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Davis, California

Thursday, May 23, 2024

Column: Unsafe vs. legal abortion

Before the invention of modern medical techniques preventing pregnancy, women wore amulets, ingested herbs and took part in anti-fertility rituals, while males wore condoms made from chemical-soaked linen or the intestines of a goat. But what happened when these unreliable prophylactic measures failed?

The earliest written record of self-induced abortion is from 1550 B.C. Egypt, when women countered unwanted pregnancies with vaginal suppositories made of poisonous plant fiber, certain animal dungs and oxytocin-mimicking herbs. The ingestion of toxins, like mercury and quinine, was also effective, albeit extremely dangerous. Vigorous jumping — a technique generally attributed to Hippocrates — doesn’t work, but is a lot healthier than liquid metal.

Although the need for abortions remained, laws and attitudes regarding abortion were — and are — in constant flux.

In the United States from 1861 to 1973, abortion was criminalized and a majority of states didn’t allow it at all, even at the risk of maternal death. Doctors who performed illegal abortions risked imprisonment and the loss of their medical licenses. Yet regardless of the legality, women continued to have abortions. These unsafe abortions, done by the pregnant women themselves or by unskilled persons, came with health risks.

In the 1950s, dangerous abortion-inducing douches, made from Lysol and Clorox, were sold illegally. My mother, who remembers this, thinks of wire coat hangers as symbols of this era. Using items such as coat hangers to induce miscarriage carries the risk of punctured uterine lining, hemorrhaging, infertility or even death.

Women could pay huge amounts of money to have unregulated practitioners perform D&Cs, dilation and curettages, a surgical procedure. Can you imagine the fear these women felt, not only during the abortion but also after? What if complications arose or someone found out? Women were not only frightened of legal repercussions but also of social stigma. If complications from unsafe abortions did arise, women were often too frightened to seek medical help.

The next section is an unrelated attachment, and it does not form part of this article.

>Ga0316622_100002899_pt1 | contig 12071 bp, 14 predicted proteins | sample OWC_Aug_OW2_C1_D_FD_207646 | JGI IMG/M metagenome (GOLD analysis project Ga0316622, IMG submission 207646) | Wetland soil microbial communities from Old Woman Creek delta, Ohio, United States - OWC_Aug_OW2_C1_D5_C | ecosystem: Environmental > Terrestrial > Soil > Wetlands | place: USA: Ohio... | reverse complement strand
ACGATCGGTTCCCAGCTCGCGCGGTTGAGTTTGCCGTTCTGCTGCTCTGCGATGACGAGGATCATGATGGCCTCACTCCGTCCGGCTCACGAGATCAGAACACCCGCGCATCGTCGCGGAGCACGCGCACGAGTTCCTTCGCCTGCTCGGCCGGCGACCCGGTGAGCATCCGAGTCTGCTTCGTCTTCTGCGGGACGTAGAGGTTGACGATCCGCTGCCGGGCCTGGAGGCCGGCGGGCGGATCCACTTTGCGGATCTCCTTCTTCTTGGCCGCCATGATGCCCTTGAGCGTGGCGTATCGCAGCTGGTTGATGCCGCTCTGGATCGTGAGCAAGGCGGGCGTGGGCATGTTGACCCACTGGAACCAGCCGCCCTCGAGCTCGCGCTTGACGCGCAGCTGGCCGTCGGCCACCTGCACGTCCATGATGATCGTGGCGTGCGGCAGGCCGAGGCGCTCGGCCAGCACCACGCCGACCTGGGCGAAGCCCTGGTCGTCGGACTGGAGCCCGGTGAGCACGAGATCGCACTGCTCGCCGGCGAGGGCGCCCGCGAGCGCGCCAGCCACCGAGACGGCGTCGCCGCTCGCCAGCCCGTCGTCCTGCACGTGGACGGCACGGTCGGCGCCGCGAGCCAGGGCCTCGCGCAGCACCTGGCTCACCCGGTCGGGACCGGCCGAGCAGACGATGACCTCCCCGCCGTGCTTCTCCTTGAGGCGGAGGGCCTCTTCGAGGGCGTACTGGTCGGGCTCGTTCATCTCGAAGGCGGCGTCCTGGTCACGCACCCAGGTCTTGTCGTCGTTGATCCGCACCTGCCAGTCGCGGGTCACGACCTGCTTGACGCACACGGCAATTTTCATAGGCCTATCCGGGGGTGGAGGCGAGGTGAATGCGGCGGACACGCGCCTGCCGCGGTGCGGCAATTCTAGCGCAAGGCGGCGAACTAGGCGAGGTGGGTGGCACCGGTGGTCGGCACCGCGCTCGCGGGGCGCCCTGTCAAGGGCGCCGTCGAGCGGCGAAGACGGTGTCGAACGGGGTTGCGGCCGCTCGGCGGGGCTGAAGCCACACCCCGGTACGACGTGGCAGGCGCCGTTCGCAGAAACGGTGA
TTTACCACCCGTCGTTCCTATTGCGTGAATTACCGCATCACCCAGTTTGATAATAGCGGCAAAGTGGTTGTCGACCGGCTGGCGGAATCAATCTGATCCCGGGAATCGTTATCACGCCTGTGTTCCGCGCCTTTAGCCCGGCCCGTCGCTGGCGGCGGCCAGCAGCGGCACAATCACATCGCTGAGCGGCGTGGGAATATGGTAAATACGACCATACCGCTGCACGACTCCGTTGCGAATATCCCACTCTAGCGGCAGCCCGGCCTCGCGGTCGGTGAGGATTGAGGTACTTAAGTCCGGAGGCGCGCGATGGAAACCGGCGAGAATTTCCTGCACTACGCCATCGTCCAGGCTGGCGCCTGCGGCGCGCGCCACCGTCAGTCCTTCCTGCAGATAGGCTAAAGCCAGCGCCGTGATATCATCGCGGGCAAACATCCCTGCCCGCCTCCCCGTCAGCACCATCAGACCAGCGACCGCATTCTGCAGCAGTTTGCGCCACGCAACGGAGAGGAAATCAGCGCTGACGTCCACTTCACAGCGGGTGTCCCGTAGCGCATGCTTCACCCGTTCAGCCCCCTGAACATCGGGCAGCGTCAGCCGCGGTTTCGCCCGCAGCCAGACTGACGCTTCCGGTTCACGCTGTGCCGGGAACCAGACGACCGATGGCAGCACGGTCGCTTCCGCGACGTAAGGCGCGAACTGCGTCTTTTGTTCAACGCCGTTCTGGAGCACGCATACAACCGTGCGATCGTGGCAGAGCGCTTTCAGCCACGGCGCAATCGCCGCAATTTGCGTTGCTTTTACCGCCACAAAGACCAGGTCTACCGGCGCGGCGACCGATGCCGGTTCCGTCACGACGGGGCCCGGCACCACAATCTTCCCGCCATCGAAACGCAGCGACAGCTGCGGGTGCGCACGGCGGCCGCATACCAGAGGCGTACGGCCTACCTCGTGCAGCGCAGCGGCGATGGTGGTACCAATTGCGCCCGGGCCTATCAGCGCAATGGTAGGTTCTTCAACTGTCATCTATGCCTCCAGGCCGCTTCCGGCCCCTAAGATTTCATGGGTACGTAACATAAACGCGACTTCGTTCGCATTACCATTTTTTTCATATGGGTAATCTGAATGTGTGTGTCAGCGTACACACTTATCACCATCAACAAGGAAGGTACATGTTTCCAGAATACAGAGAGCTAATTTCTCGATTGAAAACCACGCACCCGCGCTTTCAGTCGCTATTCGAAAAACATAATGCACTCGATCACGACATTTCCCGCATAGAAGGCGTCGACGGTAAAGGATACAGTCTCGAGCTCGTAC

According to Planned Parenthood, in the America of the 1960s, illegal abortions accounted for an estimated 5 to 10 thousand deaths a year. By making abortion illegal, society conditioned women to be ashamed of their choices, silent with their stories and uninformed of medical processes.

In 1969, Jane Roe discovered that she was pregnant. Although her pregnancy was unsought, it was illegal for her to have an abortion because Texas law allowed only victims of rape to have access to the procedure. Her case reached the Supreme Court and in 1973 Roe v. Wade declared the criminality of abortion unconstitutional.

Today, each of the states are allowed to place individual restrictions on abortion, as long as women are allowed to abort before fetal viability — a date usually placed on the 24th week of gestation. Women do not have to resort to unsafe abortion out of fear. Women are not insignificant peoples and their rights are not held as secondary to the rights of a fetus.

Currently, abortion in the United States is hundreds of times safer than in countries where it is illegal. According to the World Health Organization, an estimated eight women die per hour from unsafe procedures around the world.

As a college student in liberal California, I am happy with the fact that my reproductive health needs are currently being met. But this might not hold true in the future.

In spite of the strides we have made, attitudes towards abortion are becoming increasingly negative. Politicians, like the now infamous Todd Akin and Joe Walsh, are noted for their ignorance of medical processes, while Mitt Romney supports cutting federal funding for Planned Parenthood — whose funding has been recently cut in such states as Texas, Indiana and Oklahoma.

Planned Parenthood provides affordable birth control, STI testing, vaccines and cancer screening for women. Abortion only accounts for a three-percent portion of Planned Parenthood’s entire budget and, by law, none of the federal funding that Planned Parenthood receives can be allocated towards abortion. Women, especially those of a lower-income bracket, will suffer if Planned Parenthood funding is cut.

It seems to me that women are being forgotten.

In a time when American voters are divided on the issue of abortion, it is important to remember our past. It is up to the American people to make sure that women in need continue to have access to safe and legal medical care.

KATELYN RINGROSE would love to discuss more on the topic of women’s rights, email her at knringrose@ucdavis.edu.



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